Yellowstone Park Horror: Elderly Tripped Over Canyon, Bison Gored Taiwanese
An elderly man tripped approximately 25 feet into the Grand Canyon of the Yellowstone at 5:30 p.m. on May 18.
In a separate incident on May 16, a Taiwanese girl was gored by a bison.
The National Park Service has put park alerts in effect following the incidents.
Elderly tripped over canyon while taking picture
The 71-year-old man from New York stumbled backwards over a stone barrier and into the canyon after attempting to take picture of the Grand View, the National Park Service said in a statement. The elderly man fell approximately 25 feet but was able to hang on by bracing his body and feet on opposing sides of a small opening.
Other tourists in the area called the attention of the Yellowstone National Park rangers. The rangers responded promptly by throwing a rope down to the man, looping him to a sign and tree at the top of the canyon. The man was fortunately saved and only sustained a hip injury.
One ranger said the man was very lucky to be able to hang himself on the small gap on the rocks of the canyon. If he was not able to do so, he could have fallen to the 200-foot drop.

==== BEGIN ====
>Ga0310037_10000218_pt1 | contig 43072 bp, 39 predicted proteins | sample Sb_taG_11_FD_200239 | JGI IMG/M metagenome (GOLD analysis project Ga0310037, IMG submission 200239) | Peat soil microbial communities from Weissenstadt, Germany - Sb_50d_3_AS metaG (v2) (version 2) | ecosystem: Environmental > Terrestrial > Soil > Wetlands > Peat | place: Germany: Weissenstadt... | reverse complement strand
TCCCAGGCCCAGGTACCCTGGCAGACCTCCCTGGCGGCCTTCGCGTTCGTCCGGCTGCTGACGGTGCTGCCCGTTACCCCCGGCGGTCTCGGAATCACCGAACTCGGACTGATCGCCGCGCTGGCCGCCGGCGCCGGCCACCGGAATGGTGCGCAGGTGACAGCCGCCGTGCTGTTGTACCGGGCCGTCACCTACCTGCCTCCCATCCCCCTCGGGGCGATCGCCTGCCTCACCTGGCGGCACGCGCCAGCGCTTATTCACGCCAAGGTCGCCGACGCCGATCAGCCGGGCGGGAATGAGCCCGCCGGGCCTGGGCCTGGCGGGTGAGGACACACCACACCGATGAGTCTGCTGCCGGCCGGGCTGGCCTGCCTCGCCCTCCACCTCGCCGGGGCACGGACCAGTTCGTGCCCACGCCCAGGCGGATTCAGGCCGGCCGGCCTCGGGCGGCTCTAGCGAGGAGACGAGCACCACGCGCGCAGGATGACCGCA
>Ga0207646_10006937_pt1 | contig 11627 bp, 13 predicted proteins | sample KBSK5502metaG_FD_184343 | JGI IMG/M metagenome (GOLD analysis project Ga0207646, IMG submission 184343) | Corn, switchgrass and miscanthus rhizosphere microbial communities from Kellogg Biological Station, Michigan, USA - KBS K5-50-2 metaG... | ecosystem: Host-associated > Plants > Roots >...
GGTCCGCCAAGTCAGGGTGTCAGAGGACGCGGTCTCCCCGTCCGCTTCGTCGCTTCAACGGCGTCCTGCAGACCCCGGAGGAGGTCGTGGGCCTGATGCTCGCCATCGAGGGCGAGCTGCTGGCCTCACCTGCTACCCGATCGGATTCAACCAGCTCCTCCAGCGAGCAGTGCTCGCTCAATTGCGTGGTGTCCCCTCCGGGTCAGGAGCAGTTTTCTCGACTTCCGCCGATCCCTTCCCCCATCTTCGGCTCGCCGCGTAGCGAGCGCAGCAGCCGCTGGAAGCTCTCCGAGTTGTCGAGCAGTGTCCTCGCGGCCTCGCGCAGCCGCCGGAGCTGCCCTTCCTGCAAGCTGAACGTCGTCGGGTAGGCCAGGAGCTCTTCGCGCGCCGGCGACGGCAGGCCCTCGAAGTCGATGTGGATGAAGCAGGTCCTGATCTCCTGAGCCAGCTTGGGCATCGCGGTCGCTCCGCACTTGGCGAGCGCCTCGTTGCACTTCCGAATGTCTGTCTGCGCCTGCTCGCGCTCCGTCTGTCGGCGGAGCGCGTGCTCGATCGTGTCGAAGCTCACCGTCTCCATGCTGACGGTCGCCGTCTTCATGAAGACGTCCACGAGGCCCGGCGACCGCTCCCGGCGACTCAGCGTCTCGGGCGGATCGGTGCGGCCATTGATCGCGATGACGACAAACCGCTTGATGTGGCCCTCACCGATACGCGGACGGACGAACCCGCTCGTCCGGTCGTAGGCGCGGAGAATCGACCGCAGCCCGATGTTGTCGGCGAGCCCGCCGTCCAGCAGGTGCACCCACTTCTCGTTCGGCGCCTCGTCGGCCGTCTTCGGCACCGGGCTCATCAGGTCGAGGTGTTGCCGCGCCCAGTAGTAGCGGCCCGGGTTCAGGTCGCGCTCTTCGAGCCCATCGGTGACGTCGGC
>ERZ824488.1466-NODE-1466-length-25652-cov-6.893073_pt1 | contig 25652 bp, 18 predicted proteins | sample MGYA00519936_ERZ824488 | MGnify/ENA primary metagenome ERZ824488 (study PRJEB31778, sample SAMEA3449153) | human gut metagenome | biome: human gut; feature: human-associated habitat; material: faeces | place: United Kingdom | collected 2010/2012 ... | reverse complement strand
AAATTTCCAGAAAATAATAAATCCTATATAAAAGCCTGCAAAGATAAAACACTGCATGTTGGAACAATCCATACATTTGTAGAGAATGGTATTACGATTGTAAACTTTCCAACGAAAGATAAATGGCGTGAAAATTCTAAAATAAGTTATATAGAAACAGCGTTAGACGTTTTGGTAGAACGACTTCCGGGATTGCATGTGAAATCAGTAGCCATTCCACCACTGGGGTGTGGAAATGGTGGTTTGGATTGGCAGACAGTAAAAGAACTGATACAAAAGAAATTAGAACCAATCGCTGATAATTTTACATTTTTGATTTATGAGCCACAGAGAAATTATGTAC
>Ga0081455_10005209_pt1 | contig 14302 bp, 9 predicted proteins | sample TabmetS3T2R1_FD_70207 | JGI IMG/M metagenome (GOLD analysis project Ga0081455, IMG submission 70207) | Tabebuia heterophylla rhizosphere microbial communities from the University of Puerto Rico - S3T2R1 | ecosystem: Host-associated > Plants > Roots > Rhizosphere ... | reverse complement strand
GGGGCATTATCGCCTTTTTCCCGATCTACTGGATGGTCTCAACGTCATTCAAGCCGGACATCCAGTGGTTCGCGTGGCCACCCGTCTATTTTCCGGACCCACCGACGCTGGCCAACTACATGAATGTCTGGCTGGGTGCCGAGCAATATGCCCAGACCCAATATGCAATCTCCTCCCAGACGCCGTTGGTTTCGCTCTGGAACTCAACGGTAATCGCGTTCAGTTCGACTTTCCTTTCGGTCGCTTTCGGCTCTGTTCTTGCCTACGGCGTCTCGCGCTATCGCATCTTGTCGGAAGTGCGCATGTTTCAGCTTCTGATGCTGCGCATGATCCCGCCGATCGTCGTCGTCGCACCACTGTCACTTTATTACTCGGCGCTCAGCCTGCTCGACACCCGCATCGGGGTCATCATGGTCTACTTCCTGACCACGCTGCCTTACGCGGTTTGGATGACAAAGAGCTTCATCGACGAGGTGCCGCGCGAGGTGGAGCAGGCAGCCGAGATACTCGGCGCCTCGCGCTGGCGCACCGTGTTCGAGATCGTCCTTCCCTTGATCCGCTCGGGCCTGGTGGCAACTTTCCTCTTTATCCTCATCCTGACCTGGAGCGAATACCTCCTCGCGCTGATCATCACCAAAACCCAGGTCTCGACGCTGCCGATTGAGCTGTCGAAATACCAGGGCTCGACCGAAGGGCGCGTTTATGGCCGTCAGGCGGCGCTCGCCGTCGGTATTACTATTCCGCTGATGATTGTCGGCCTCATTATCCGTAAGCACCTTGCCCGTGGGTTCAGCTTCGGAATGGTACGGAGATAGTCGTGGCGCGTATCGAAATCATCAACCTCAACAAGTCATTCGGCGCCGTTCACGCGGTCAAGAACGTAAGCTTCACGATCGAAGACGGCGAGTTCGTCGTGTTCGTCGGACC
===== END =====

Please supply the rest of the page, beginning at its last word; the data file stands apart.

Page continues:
Taiwanese girl sustained injuries after being attack by a bison
A Taiwanese exchange student sustained serious injuries after being gored by a bison in the Old Faithful area. The 16-year-old student was trying to pose with a bison behind her at about three to six feet distance. The bison saw the girl, took a couple steps and gored her.
The National Park Rangers were called to the scene and was able to save the girl from further injuries.
The National Park Service has since warned visitors that Yellowstone wildlife is wild.
“Wildlife should not be approached, no matter how tame or calm they appear. Visitors must stay at least 100 yards (91 m) away from bears and wolves and at least 25 yards (23 m) away from all other large animals – bison, elk, bighorn sheep, deer, moose, and coyotes,” the National Park Service warned.
“Bison can sprint three times faster than humans can run and are unpredictable and dangerous. Just because an animal may be near a trail or boardwalk does not mean it should be approached within the recommended safe distances. Visitors are advised to give the animals enough space and be willing to alter their plans to avoid interacting with an animal in close proximity,” the statement reads.
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